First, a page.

Screening for Hearing Impairment: A critical issue in patients with Rheumatoid Arthritis Interview with:


Dr. Emamifar

Dr. Amir Emamifar, MD
Department of Rheumatology
Odense university Hospital
Svendborg Hospital, Denmark

Associate Professor Inger Marie Jensen Hansen, PhD, DMsci Department of Rheumatology, Odense university Hospital, Svendborg Hospital, Denmark. University of Southern Denmark.

Dr. Hansen


Associate Professor
Dr. Inger Marie Jensen Hansen, PhD, DMsci

Department of Rheumatology
Odense university Hospital
Svendborg Hospital
University of Southern Denmark What is the background for this study?

Response: Rheumatoid arthritis is a systemic, inflammatory disease that affects 1% of the general population. Apart from main articular manifestations, rheumatoid arthritis may involve other organs including heart, lung, skin, and eye. The auditory system can be affected during the course of the disease as well; however the association between rheumatoid arthritis and hearing impairment has not been clearly defined. It seems that hearing impairment in rheumatoid arthritis is a multifactorial disease affecting by environmental factors and disease and patient characteristics. We did a comprehensive review of all published data to reveal the potential link between rheumatoid arthritis and hearing impairment. What are the main findings?

Response: Based on our review the main findings can be summarized as follows:

  • Sensorineural hearing loss is the most common type of hearing impairment in rheumatoid arthritis patients with a prevalence of 25% to 72%. Conductive hearing loss and mixed hearing loss have also been reported less frequently.
  • Possible pathologies include: Synovial destruction of incudostapedial and incudomalleolar joints by an inflammatory process, rheumatoid nodules, auditory neuropathy, destruction of the cochlear hair cells or the inner ear due to immune complex deposition and drug-induced ototoxicity.
  • Environmental factors including smoking, alcohol and noise can deteriorate the condition. Passive smokers are also at risk of hearing impairment. Long-term exposure to alcohol can affect the cochlear function leading to sensorineural hearing loss. Similar to healthy individuals, noise can damage the cochlea leading to hearing impairment in rheumatoid arthritis patients.
  • Elderly Patients and those with longer disease duration, active disease, seropositivity, elevated acute phase reactants and rheumatoid nodules are more likely to have hearing impairment.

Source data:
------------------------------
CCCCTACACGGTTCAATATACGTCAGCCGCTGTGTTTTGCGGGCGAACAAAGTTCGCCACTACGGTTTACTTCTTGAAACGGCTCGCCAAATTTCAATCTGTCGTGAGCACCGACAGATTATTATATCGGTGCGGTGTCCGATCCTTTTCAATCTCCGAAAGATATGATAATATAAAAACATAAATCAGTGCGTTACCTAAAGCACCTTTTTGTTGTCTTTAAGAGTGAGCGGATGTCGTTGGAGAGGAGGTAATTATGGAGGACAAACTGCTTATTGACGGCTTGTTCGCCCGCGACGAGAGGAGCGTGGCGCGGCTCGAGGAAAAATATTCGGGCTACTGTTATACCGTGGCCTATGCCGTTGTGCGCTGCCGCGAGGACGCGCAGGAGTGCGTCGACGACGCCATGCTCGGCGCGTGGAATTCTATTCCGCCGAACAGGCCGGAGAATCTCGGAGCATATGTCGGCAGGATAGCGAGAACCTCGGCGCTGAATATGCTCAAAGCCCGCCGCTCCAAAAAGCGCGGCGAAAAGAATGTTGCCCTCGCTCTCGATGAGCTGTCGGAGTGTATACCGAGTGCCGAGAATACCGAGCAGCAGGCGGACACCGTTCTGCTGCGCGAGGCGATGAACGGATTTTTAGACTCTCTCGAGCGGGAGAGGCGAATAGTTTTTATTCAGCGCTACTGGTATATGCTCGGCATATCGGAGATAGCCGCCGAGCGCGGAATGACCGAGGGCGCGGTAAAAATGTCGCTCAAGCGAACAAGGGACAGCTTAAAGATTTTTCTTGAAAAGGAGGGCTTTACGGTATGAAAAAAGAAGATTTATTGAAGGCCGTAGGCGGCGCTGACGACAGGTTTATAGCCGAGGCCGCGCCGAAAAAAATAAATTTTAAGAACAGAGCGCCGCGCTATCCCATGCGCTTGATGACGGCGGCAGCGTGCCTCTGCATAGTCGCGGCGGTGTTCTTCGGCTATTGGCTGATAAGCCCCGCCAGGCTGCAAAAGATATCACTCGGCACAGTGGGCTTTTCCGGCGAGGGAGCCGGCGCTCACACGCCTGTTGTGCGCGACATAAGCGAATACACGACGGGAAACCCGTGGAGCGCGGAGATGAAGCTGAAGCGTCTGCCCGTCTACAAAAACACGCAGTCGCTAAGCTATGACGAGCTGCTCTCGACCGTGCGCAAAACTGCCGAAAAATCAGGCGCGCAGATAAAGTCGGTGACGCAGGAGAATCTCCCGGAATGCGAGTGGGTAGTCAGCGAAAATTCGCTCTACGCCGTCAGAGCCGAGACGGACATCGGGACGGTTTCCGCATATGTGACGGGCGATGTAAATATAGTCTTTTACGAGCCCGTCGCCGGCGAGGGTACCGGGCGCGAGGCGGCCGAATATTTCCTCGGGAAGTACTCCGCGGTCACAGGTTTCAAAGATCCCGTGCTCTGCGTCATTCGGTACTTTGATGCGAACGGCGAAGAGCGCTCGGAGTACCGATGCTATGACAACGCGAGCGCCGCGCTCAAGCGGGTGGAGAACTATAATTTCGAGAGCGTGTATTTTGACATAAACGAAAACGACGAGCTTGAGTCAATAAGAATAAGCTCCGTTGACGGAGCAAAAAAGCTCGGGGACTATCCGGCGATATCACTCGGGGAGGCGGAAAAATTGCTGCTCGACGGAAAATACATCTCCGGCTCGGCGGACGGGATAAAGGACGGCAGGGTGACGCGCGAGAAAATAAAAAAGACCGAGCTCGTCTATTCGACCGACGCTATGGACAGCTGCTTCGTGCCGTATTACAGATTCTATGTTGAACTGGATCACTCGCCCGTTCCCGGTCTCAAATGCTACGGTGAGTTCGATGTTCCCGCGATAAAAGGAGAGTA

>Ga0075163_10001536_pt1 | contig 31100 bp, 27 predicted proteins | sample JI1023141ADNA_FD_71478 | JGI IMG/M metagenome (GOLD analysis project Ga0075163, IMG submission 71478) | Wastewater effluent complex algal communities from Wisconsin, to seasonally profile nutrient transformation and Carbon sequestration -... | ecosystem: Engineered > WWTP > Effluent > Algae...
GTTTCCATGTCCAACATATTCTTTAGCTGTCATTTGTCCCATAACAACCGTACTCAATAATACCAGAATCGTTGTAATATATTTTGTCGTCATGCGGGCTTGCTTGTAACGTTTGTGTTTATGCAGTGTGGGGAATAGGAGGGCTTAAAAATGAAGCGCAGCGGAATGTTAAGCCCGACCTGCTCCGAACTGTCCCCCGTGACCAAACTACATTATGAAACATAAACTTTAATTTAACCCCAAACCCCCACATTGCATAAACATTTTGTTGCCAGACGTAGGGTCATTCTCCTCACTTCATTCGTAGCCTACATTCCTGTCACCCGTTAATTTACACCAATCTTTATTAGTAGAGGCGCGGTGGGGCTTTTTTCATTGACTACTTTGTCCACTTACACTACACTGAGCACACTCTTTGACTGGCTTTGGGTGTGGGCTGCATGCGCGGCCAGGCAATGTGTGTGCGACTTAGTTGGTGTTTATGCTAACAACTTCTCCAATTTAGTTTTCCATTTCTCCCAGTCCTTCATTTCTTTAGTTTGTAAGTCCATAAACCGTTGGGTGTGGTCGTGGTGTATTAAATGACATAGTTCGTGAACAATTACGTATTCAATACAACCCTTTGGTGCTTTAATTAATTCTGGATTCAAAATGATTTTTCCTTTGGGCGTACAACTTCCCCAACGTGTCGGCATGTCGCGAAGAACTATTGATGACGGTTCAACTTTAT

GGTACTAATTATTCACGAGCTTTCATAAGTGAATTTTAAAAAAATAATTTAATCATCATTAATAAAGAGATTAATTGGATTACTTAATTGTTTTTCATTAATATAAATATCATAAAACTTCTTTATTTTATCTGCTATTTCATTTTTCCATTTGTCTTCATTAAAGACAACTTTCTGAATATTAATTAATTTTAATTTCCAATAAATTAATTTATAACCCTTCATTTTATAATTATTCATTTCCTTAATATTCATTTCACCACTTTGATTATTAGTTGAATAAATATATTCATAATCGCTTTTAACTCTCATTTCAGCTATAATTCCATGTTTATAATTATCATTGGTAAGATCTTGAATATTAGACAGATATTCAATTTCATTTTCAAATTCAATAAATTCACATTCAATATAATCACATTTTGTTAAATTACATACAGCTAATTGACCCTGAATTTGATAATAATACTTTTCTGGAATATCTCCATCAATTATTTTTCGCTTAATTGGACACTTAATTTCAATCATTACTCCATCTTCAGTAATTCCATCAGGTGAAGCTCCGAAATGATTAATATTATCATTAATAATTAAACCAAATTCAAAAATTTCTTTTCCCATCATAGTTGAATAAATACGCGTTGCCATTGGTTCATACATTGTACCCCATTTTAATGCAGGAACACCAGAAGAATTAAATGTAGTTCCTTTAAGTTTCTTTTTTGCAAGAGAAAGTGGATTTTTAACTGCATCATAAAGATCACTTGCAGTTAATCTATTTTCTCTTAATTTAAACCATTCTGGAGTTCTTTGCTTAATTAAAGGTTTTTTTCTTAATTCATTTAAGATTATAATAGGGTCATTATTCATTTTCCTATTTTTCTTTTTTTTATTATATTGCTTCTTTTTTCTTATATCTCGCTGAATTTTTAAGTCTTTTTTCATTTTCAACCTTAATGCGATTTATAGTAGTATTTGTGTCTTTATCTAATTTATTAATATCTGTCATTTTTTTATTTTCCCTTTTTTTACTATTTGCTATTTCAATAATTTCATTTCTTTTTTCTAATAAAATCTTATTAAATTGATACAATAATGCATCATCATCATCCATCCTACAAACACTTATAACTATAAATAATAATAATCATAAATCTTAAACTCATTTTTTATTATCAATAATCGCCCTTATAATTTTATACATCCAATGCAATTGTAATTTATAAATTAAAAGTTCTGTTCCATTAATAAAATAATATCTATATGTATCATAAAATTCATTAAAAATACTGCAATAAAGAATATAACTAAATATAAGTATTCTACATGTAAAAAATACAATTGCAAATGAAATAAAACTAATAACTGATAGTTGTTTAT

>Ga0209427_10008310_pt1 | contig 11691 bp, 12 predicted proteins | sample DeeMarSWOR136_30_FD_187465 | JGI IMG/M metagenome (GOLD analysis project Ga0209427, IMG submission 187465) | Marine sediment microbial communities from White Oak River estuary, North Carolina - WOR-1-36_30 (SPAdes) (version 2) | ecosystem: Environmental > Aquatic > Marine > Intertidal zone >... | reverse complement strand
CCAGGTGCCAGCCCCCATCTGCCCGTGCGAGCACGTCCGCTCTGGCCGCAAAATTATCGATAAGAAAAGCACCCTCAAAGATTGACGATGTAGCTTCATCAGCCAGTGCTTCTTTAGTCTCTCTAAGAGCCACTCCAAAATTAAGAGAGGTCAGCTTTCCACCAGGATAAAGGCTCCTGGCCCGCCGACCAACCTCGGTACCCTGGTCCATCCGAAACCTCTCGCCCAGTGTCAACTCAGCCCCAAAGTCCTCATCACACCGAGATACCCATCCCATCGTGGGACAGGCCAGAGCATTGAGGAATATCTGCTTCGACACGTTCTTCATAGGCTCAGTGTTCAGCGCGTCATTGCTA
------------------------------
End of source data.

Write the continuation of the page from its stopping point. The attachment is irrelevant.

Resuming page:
• Pure Tone Audiometry: Shows hearing impairment in rheumatoid arthritis patients for all frequencies from low to very high.
  • Transiently Evoked Otoacoustic Emissions: can detects various amount of cochlear dysfunction at an early stage. What recommendations do you have for future research as a result of this study?

Response: We think that future research should focus on the pathologies of hearing impairment more precisely, since it can be a lead to better treatment options and prevent further morbidities in rheumatoid arthritis patients. A major problem is that most of the previous studies suffer from lack of enough sample size. In order to measure the extent of hearing impairment in rheumatoid arthritis it is reasonable to conduct a meta-analysis which limits the effect of sample size on the results. Is there anything else you would like to add?

Response: Until now, there is no consensus regarding the management of hearing impairment in rheumatoid arthritis patients. Treatment is based on empirical grounds. Oral steroid is an option after a detailed physician consultation. Limited data suggest using steroid-sparing agents such as Disease Modifying Antirheumatic drugs to decrease side effects of long-term corticosteroids. Anti-oxidants may play a protective role for the inner ear. Regular audiometric assessment should be performed. Patients will benefit from the reduction or ideally cessation of smoking and alcohol consumption. Like other causes of hearing impairment in the normal population, different types of hearing aids and implantable devices can be used in rheumatoid arthritis patients with hearing impairment.

Citation: Emamifar A, Bjoerndal K, Hansen IMJ. Is Hearing Impairment Associated with Rheumatoid Arthritis? A Review. The Open Rheumatology Journal. 2016;10:26-32. doi:10.2174/1874312901610010026.

Note: Content is Not intended as medical advice. Please consult your health care provider regarding your specific medical condition and questions.